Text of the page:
In 2007 and 2008, I attended several managerial meetings with Len Edwards, then the deputy minister, who spoke of his efforts to assuage “the centre’s” hostility (the centre being the PMO and its supporting officialdom in the Privy Council Office and the Treasury Board). Edwards, a seasoned senior official and diplomat, was intent on improving the department’s score in its official performance reviews. He also launched the “Transition Agenda” to show that the department was prepared to forge new approaches. He was more than willing to display good faith, but his political audience was reticent. McKenna quotes Peter Boehm, now a senator but previously a deputy minister, who experienced something similar. “So for 10 years, anything that the foreign service was doing was suppressed in our country,” Boehm said at a 2018 panel. “Part of what we need to do is provide fearless policy advice and loyal implementation and we had lost the capacity. Those muscles, those policy muscles had atrophied to a degree.”

There were exceptions. The government’s Americas Strategy stood out for genuinely articulating a program in cooperation — rather than in combat — with foreign affairs officials. It may also have been the most successful effort to convert the department’s orientation from liberal to conservative internationalism. Harper’s World includes a joint essay by the political scientists Jean-Philippe Thérien, Gordon Mace, and Hugo Lavoie-Deslongchamps, who argue that the decision to set the Americas as a priority reflected the influence of a “corporate constituency” of active Canadian investors; the desire to differentiate his government from the Liberals, who had focused more on Africa; and discussions with Australia’s prime minister, John Howard, about his country’s efforts to wield influence in its own geographic “backyard” of Southeast Asia.

In 2009, after three years of work, the veteran diplomat Alexandra Bugailiskis, then the assistant deputy minister for Latin America and the Caribbean, produced Canada and the Americas: Priorities and Progress, a strategy paper that emphasized the economic dimension of Canadian relations with the region: how to strengthen existing trade agreements, how to negotiate new ones, and how to capitalize on them with more vigorous trade promotion. These recommendations, it must be said, did not have to be extracted from a reluctant bureaucracy. Trade policy and promotion have always been key components of our foreign policy, and the department is flush with expertise. Arriving at the Americas Strategy was like pushing on an open door. And it makes one wonder how much more successful Harper’s efforts would have been in other areas had he better appreciated what the department was able to deliver.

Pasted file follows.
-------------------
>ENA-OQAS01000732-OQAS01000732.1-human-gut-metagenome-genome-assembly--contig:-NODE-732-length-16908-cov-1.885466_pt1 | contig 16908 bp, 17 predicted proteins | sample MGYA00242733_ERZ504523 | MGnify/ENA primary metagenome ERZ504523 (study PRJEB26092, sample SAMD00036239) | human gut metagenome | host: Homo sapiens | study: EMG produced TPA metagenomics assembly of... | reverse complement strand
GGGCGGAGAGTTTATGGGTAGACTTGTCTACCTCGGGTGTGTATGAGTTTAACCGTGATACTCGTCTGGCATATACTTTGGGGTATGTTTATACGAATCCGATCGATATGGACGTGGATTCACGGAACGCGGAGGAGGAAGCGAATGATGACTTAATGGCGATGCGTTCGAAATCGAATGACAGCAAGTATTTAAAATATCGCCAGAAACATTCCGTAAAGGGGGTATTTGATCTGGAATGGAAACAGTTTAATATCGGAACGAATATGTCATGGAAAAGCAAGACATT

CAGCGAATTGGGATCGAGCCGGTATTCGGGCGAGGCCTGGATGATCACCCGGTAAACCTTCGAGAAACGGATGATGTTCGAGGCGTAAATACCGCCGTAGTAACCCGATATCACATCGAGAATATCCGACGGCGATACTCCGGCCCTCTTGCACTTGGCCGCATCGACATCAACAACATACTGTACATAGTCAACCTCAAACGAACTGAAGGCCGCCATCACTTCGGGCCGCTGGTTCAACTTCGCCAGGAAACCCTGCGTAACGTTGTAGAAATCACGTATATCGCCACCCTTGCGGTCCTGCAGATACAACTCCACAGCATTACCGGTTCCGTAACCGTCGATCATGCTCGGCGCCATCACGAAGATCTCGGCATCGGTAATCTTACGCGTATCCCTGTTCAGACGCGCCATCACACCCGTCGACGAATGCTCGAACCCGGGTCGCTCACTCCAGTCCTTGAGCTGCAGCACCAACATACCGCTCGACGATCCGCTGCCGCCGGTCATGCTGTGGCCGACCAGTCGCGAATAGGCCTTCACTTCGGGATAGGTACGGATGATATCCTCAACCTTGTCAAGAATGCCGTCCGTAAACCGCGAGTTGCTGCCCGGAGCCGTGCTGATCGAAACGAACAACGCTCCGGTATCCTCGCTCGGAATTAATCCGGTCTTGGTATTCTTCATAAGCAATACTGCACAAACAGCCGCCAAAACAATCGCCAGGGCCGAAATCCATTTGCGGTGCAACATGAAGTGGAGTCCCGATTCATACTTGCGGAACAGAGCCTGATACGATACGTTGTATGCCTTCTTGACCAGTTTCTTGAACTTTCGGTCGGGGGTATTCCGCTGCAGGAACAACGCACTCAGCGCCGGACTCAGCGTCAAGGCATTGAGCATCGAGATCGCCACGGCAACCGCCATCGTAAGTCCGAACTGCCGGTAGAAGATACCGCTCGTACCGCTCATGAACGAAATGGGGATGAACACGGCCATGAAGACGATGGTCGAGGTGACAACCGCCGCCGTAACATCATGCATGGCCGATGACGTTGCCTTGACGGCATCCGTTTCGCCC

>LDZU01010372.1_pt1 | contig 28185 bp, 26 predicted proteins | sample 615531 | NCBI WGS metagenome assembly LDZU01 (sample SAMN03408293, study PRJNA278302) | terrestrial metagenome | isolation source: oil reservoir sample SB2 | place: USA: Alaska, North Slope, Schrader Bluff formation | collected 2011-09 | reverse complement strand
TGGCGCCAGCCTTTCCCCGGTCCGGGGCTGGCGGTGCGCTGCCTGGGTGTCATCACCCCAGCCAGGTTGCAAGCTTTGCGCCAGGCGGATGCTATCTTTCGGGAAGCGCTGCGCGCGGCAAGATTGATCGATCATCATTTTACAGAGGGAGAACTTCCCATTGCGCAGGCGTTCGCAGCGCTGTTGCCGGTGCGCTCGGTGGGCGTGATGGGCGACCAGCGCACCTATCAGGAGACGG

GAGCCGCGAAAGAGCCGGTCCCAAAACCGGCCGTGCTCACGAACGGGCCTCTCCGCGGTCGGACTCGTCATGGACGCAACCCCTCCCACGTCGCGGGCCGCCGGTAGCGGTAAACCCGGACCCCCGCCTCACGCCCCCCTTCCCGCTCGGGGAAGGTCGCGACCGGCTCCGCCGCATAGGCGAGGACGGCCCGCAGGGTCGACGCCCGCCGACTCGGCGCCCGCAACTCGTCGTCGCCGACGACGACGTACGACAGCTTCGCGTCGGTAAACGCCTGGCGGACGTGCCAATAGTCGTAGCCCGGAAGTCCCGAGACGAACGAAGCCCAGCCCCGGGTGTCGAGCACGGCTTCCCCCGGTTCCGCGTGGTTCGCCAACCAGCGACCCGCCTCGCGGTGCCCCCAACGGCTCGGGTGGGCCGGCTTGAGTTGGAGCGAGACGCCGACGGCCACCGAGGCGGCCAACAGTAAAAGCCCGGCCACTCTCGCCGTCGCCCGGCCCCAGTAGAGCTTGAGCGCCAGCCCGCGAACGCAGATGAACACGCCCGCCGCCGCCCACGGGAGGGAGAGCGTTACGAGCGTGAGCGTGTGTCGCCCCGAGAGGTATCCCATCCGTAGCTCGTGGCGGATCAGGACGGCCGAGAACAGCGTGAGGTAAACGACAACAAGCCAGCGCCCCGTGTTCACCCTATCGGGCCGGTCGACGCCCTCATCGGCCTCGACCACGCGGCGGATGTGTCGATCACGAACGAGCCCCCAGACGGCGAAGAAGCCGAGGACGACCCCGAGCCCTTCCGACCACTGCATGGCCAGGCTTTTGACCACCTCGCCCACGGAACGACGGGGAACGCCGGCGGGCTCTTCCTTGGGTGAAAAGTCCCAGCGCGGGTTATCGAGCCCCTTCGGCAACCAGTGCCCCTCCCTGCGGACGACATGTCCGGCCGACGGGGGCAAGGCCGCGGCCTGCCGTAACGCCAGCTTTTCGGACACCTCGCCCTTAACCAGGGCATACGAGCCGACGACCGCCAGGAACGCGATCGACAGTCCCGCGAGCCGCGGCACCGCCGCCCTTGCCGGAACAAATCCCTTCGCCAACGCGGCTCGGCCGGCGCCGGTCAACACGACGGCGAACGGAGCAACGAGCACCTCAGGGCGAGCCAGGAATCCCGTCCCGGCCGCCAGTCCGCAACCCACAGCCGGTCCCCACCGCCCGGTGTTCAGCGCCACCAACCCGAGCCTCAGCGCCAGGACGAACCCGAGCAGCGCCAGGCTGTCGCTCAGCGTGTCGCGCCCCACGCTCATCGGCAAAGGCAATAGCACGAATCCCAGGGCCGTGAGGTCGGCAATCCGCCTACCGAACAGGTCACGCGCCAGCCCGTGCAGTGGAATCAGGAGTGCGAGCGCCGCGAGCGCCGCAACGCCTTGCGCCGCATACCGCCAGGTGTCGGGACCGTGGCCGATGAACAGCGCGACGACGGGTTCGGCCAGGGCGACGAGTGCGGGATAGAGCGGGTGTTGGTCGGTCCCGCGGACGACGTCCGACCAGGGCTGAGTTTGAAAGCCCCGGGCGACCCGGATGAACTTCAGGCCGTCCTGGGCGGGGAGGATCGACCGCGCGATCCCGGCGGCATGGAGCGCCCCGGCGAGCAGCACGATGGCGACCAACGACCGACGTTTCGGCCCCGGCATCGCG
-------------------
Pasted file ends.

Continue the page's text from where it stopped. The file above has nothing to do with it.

Another recent collection of essays, Canada’s Past and Future in Latin America, comes to grips with the execution of the Americas Strategy and its fate following the election of Justin Trudeau’s Liberal government in 2015. For the most part, the contributors suggest that despite the avowed return to liberal internationalism, there has been no dramatic deviation in the current government’s approach. It has only slightly modified policies on corporate social responsibility for Canadian mining firms in the region, for example. There has been no change from the consensus that, as the University of Ottawa’s Paul Alexander Haslam describes it, “mining companies have a material interest in CSR policies that reduce social risk and the costs associated with it, including citizen blockades, destruction of property and violence, or drawing the disciplinary actions of political authorities.” The smooth sailing during the transition from Conservative to Liberal regimes suggests, in this instance, the virtue of that previously mentioned Burkean trait: respecting the past and showing prudence in introducing reforms. Some might argue that this continuity simply represents the inertia of moving systems, sometimes referred to as “path dependency.” But, as the axiom goes, “to govern is to choose.”